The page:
Online edition of India's National Newspaper
Sunday, August 18, 2002
Published on Sundays
Cricket and peace in Lahore
`Have tornado, will travel'
While a `revived' monsoon might hold out some hope of a limited agricultural recovery, in parts of rural India it might actually divert the attention on the countryside. This is because the issue, drought or no drought, is one of largescale, and misreported, hunger, compounded, ironically, by a comfortable food situation. In all this, the media has a positive role to play, says noted journalist P. SAINATH, in the conclusion of a two-part article.
Whose gallery is it, anyway?
The plans for housing the National Gallery of Modern Art in Bangalore are the focus of a controversy. ADITI DE speaks to the architects and artists involved.
An Australian murder
Is it the uncertain weather or Melbourne's changing patterns that makes its people so impatient, wonders TIMERI N. MURARI as he runs through the murders that formed the highlight of his stay.
`Time we went back to the future'
Where the environment is concerned, politicians seem to be unaware of what is in the best interests of the future generations. But there are some who are well intentioned. Will they be able to stem the rot? An account of the Prime Minister, Atal Behari Vajpayee's exclusive interview with BITTU SAHGAL and the representatives of the `Kids for Tigers' project.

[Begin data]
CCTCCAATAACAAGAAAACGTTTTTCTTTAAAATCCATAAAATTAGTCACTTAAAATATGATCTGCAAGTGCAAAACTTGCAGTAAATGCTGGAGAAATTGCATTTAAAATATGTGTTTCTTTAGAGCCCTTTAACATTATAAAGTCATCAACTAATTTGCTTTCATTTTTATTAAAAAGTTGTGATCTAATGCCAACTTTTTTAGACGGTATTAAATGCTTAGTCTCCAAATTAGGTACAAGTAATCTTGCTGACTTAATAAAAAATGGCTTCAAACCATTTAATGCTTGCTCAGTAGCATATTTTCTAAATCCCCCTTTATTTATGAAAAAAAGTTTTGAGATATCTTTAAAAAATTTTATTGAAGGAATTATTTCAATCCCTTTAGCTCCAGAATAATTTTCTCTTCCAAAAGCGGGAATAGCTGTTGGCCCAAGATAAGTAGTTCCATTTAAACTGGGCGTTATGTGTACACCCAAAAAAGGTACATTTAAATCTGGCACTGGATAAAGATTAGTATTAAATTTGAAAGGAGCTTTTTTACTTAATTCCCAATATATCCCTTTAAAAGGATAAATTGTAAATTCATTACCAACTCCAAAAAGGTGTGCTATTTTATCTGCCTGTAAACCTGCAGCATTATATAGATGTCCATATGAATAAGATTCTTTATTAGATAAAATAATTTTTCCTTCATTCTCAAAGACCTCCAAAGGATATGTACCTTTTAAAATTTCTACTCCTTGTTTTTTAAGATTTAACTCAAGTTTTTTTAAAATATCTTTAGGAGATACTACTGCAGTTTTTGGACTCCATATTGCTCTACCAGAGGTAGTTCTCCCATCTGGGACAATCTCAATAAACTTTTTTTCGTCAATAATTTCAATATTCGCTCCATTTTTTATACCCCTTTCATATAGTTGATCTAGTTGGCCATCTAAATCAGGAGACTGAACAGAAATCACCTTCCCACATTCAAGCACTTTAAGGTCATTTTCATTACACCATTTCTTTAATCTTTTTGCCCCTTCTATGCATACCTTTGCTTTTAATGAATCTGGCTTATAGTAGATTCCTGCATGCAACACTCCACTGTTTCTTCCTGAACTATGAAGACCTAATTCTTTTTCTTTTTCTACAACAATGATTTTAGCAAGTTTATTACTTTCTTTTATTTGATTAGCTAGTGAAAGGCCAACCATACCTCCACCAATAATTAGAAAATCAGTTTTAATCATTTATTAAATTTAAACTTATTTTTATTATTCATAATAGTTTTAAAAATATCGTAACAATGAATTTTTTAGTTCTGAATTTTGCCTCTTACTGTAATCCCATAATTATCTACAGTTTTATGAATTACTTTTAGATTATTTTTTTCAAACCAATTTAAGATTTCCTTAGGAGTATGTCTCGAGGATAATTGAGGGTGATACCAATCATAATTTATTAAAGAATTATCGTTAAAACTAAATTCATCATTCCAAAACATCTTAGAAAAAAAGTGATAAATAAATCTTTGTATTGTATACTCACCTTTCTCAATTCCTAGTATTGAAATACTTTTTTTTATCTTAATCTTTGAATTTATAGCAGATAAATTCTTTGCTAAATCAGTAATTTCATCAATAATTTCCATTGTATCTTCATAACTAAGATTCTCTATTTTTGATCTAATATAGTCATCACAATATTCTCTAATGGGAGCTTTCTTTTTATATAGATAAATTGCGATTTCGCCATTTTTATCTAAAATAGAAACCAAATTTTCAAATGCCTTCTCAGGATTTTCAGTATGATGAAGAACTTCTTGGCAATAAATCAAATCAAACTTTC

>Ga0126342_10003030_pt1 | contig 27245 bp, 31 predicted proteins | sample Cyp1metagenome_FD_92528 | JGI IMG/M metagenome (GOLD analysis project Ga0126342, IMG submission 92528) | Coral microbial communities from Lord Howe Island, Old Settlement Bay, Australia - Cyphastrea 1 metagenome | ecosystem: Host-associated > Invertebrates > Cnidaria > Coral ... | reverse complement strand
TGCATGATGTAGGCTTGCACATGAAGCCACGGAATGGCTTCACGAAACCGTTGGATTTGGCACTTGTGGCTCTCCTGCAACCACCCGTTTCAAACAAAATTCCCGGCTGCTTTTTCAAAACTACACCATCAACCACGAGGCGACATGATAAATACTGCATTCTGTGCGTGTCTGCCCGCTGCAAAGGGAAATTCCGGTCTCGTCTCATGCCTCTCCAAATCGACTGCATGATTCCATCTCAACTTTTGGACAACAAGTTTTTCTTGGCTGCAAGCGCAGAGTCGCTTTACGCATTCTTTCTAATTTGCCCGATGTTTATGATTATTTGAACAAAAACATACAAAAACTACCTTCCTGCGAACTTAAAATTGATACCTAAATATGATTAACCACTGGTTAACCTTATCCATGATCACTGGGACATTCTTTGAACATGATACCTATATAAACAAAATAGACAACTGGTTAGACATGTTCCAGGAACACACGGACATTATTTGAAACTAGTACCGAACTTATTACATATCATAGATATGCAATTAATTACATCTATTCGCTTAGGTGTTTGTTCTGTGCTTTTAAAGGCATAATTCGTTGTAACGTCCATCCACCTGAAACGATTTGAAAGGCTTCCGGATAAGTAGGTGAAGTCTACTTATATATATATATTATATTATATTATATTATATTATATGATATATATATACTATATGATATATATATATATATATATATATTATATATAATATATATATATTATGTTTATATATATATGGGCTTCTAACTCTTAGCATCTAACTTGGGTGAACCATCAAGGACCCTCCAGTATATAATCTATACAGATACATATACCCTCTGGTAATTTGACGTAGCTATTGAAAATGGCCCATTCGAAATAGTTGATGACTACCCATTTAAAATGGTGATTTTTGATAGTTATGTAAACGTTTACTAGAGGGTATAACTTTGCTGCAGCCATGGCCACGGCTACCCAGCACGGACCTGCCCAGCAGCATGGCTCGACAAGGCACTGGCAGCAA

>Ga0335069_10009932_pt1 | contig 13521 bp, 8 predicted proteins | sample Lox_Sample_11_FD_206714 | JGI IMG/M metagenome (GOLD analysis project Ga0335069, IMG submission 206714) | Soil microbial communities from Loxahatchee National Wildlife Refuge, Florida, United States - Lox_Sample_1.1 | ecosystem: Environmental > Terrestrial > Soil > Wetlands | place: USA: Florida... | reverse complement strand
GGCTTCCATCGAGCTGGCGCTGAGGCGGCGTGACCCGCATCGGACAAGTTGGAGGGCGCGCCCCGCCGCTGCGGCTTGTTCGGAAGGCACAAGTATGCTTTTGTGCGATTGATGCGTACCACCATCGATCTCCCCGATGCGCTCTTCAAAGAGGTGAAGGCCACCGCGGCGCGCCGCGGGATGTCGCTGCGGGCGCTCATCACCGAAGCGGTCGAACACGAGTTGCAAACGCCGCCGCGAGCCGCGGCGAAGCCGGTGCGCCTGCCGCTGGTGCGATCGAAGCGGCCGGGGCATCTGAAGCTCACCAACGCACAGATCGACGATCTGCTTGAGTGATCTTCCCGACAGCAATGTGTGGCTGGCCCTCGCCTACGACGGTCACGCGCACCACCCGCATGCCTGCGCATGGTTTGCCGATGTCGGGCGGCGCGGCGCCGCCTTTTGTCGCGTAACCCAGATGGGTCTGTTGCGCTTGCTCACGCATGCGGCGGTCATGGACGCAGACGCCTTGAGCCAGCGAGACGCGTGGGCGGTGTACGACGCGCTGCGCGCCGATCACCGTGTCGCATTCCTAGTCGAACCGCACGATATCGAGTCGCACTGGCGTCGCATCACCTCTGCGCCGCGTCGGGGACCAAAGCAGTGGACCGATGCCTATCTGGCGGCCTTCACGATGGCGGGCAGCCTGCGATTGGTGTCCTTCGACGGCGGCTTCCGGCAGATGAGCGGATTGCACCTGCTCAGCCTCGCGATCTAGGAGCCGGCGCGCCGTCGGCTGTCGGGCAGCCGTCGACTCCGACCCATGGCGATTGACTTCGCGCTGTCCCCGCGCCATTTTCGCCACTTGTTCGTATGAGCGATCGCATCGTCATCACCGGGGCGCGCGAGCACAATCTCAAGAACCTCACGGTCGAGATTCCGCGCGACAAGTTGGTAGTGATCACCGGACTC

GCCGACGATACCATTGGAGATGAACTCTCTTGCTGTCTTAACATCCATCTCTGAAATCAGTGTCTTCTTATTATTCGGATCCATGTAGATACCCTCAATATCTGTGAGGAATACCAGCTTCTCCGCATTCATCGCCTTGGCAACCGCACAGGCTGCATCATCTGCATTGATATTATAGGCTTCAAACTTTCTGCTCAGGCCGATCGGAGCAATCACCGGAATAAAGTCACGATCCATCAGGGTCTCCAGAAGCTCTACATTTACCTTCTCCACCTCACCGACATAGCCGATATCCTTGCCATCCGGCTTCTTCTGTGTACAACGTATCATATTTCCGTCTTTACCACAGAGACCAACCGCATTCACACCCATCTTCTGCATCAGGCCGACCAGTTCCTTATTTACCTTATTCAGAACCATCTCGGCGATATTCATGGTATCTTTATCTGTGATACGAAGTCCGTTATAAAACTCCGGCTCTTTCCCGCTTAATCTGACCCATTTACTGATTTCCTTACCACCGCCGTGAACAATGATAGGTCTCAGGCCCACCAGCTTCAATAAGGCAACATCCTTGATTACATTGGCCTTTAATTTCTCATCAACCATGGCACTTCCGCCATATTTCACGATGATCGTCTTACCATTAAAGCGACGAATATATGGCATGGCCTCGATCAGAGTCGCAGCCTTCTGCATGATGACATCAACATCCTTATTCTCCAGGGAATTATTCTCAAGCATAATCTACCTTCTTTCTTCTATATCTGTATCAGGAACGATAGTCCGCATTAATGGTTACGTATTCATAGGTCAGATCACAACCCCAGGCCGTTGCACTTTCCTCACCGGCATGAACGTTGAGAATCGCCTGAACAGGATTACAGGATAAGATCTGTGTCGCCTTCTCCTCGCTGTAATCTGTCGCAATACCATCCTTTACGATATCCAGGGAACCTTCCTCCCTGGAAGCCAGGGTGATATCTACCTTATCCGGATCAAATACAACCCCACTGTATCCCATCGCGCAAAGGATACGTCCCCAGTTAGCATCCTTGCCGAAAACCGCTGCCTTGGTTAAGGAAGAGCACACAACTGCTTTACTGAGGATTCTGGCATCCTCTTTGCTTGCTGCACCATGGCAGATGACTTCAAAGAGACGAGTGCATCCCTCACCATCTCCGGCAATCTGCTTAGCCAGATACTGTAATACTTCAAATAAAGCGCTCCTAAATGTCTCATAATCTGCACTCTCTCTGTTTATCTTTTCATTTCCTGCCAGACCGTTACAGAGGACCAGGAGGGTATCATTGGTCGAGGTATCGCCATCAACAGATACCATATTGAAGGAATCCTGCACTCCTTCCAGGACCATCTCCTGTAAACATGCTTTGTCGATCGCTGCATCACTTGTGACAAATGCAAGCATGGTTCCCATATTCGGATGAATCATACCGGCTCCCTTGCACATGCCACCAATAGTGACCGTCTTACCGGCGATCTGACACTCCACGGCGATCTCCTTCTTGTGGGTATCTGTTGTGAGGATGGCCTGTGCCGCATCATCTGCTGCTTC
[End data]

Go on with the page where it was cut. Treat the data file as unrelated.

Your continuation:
Aesthetic dentistry: For a million dollar smile
Advances in cosmetic dentistry can change a person's life dramatically. The result is possible facial harmony, sparkling teeth and a gorgeous smile, says Dr. VIJAILAKSHMI ACHARYA. An overview on the occasion of the 11th annual conference of the Indian Academy of Aesthetic and Cosmetic Dentistry being held in Chennai.
Trappings of a monarchy
The glory of Indian royalty and the mystique of its stunning collections of precious stones form much of the substance of Maharajas' Jewels. While bringing alive the fairy-tale-like feudal past, it presents a pictorial survey of lapidary styles from 11th Century temple sculptures to the wave of Orientalism in Western jewellery and fashion design in the heyday of the Raj, says ZERIN ANKLESARIA.
Spectres about market economics
In their advocacy for an activist state, the authors keep out the complexities of the market growth in the 1990s.. Yet, The Market that Failed has an important place in debates on economic reforms in India, writes ACHIN CHAKRABORTY.
By Laurie Baum
The week ahead
Are the effects of Badhakadhipathi in a horoscope inevitable?
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